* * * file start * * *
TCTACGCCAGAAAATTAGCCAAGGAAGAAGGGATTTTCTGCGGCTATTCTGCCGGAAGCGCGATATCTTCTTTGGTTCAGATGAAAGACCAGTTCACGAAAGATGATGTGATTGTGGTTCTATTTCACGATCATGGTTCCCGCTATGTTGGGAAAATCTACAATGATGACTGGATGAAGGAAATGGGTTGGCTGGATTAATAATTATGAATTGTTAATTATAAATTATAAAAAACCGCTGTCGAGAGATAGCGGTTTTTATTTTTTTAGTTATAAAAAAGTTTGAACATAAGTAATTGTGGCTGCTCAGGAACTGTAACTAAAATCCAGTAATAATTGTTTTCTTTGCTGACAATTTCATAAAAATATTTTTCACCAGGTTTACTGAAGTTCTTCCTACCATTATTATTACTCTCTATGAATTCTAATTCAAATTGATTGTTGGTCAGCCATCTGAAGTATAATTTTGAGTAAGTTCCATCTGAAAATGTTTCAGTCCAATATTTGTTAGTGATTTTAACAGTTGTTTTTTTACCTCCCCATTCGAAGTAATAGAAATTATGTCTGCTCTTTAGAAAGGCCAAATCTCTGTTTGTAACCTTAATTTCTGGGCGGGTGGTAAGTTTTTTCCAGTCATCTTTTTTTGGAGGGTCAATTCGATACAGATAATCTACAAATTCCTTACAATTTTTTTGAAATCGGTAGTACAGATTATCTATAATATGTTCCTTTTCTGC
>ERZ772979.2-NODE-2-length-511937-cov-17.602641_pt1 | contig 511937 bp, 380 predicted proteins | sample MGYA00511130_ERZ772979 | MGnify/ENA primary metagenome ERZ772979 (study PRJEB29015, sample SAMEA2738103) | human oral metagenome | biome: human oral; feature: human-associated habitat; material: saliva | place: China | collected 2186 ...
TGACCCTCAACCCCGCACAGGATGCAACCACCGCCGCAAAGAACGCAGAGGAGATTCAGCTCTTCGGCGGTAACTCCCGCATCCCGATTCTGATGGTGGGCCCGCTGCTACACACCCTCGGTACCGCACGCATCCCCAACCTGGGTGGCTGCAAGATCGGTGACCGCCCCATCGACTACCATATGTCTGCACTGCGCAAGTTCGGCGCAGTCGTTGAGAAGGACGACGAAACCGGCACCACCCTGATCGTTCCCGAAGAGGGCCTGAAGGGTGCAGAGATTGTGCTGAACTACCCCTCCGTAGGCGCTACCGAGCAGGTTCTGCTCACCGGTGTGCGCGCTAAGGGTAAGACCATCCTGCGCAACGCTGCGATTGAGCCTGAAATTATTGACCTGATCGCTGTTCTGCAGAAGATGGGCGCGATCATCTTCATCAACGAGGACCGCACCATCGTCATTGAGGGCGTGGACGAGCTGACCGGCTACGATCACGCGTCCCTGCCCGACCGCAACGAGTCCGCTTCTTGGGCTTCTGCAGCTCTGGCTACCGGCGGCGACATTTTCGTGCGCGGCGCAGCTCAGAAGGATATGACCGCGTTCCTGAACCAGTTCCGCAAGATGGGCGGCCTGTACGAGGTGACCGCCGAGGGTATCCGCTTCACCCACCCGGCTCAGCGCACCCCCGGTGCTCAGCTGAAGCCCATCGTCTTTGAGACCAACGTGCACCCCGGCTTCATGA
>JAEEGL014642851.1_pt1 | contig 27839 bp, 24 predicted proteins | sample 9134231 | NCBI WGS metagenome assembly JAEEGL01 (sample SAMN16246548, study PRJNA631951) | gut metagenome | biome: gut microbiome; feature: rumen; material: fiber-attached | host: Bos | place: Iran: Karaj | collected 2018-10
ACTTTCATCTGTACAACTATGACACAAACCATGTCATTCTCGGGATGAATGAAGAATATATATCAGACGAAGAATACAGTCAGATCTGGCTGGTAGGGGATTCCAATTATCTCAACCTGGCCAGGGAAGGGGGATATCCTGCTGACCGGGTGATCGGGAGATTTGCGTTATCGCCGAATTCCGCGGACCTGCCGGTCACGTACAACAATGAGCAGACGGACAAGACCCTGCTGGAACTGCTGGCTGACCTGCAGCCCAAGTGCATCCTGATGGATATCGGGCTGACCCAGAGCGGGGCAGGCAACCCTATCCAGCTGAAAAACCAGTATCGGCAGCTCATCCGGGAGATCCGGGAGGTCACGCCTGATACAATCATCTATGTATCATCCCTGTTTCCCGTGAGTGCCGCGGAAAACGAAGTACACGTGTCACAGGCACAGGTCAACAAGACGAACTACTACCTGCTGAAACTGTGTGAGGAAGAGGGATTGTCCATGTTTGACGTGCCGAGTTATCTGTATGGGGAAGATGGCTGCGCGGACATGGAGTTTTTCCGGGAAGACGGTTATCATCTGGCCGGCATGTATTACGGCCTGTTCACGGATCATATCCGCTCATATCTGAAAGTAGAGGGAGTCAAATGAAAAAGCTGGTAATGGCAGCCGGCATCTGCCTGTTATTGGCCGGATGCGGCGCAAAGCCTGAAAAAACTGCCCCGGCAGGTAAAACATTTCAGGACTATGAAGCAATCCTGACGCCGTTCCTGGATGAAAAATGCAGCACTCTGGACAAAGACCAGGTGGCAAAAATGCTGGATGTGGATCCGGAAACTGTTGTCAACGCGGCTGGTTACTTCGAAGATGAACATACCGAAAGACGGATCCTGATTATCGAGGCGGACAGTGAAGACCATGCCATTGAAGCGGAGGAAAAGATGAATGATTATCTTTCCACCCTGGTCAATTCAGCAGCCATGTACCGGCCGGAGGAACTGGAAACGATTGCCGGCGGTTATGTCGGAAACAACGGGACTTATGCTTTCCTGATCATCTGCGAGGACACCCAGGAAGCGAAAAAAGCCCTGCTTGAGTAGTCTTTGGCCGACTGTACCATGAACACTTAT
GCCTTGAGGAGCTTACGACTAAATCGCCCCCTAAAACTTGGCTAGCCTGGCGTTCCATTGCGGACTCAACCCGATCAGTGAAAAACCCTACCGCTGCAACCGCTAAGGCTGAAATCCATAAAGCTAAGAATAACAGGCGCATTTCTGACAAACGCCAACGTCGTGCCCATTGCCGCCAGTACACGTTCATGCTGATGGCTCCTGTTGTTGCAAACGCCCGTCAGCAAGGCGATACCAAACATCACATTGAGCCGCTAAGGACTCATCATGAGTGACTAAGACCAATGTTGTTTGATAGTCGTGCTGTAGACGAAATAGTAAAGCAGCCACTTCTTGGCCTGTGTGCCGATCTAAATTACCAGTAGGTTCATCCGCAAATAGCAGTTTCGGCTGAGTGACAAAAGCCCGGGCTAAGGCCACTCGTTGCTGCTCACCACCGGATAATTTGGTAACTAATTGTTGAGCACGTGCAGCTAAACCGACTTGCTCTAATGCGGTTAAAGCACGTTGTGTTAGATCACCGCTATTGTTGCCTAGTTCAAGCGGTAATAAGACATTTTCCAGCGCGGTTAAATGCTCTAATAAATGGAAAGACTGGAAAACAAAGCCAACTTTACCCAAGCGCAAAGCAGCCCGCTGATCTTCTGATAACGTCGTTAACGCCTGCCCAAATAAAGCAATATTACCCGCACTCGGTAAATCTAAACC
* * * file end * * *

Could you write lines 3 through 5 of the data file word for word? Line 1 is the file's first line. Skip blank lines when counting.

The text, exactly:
TGACCCTCAACCCCGCACAGGATGCAACCACCGCCGCAAAGAACGCAGAGGAGATTCAGCTCTTCGGCGGTAACTCCCGCATCCCGATTCTGATGGTGGGCCCGCTGCTACACACCCTCGGTACCGCACGCATCCCCAACCTGGGTGGCTGCAAGATCGGTGACCGCCCCATCGACTACCATATGTCTGCACTGCGCAAGTTCGGCGCAGTCGTTGAGAAGGACGACGAAACCGGCACCACCCTGATCGTTCCCGAAGAGGGCCTGAAGGGTGCAGAGATTGTGCTGAACTACCCCTCCGTAGGCGCTACCGAGCAGGTTCTGCTCACCGGTGTGCGCGCTAAGGGTAAGACCATCCTGCGCAACGCTGCGATTGAGCCTGAAATTATTGACCTGATCGCTGTTCTGCAGAAGATGGGCGCGATCATCTTCATCAACGAGGACCGCACCATCGTCATTGAGGGCGTGGACGAGCTGACCGGCTACGATCACGCGTCCCTGCCCGACCGCAACGAGTCCGCTTCTTGGGCTTCTGCAGCTCTGGCTACCGGCGGCGACATTTTCGTGCGCGGCGCAGCTCAGAAGGATATGACCGCGTTCCTGAACCAGTTCCGCAAGATGGGCGGCCTGTACGAGGTGACCGCCGAGGGTATCCGCTTCACCCACCCGGCTCAGCGCACCCCCGGTGCTCAGCTGAAGCCCATCGTCTTTGAGACCAACGTGCACCCCGGCTTCATGA
>JAEEGL014642851.1_pt1 | contig 27839 bp, 24 predicted proteins | sample 9134231 | NCBI WGS metagenome assembly JAEEGL01 (sample SAMN16246548, study PRJNA631951) | gut metagenome | biome: gut microbiome; feature: rumen; material: fiber-attached | host: Bos | place: Iran: Karaj | collected 2018-10
ACTTTCATCTGTACAACTATGACACAAACCATGTCATTCTCGGGATGAATGAAGAATATATATCAGACGAAGAATACAGTCAGATCTGGCTGGTAGGGGATTCCAATTATCTCAACCTGGCCAGGGAAGGGGGATATCCTGCTGACCGGGTGATCGGGAGATTTGCGTTATCGCCGAATTCCGCGGACCTGCCGGTCACGTACAACAATGAGCAGACGGACAAGACCCTGCTGGAACTGCTGGCTGACCTGCAGCCCAAGTGCATCCTGATGGATATCGGGCTGACCCAGAGCGGGGCAGGCAACCCTATCCAGCTGAAAAACCAGTATCGGCAGCTCATCCGGGAGATCCGGGAGGTCACGCCTGATACAATCATCTATGTATCATCCCTGTTTCCCGTGAGTGCCGCGGAAAACGAAGTACACGTGTCACAGGCACAGGTCAACAAGACGAACTACTACCTGCTGAAACTGTGTGAGGAAGAGGGATTGTCCATGTTTGACGTGCCGAGTTATCTGTATGGGGAAGATGGCTGCGCGGACATGGAGTTTTTCCGGGAAGACGGTTATCATCTGGCCGGCATGTATTACGGCCTGTTCACGGATCATATCCGCTCATATCTGAAAGTAGAGGGAGTCAAATGAAAAAGCTGGTAATGGCAGCCGGCATCTGCCTGTTATTGGCCGGATGCGGCGCAAAGCCTGAAAAAACTGCCCCGGCAGGTAAAACATTTCAGGACTATGAAGCAATCCTGACGCCGTTCCTGGATGAAAAATGCAGCACTCTGGACAAAGACCAGGTGGCAAAAATGCTGGATGTGGATCCGGAAACTGTTGTCAACGCGGCTGGTTACTTCGAAGATGAACATACCGAAAGACGGATCCTGATTATCGAGGCGGACAGTGAAGACCATGCCATTGAAGCGGAGGAAAAGATGAATGATTATCTTTCCACCCTGGTCAATTCAGCAGCCATGTACCGGCCGGAGGAACTGGAAACGATTGCCGGCGGTTATGTCGGAAACAACGGGACTTATGCTTTCCTGATCATCTGCGAGGACACCCAGGAAGCGAAAAAAGCCCTGCTTGAGTAGTCTTTGGCCGACTGTACCATGAACACTTAT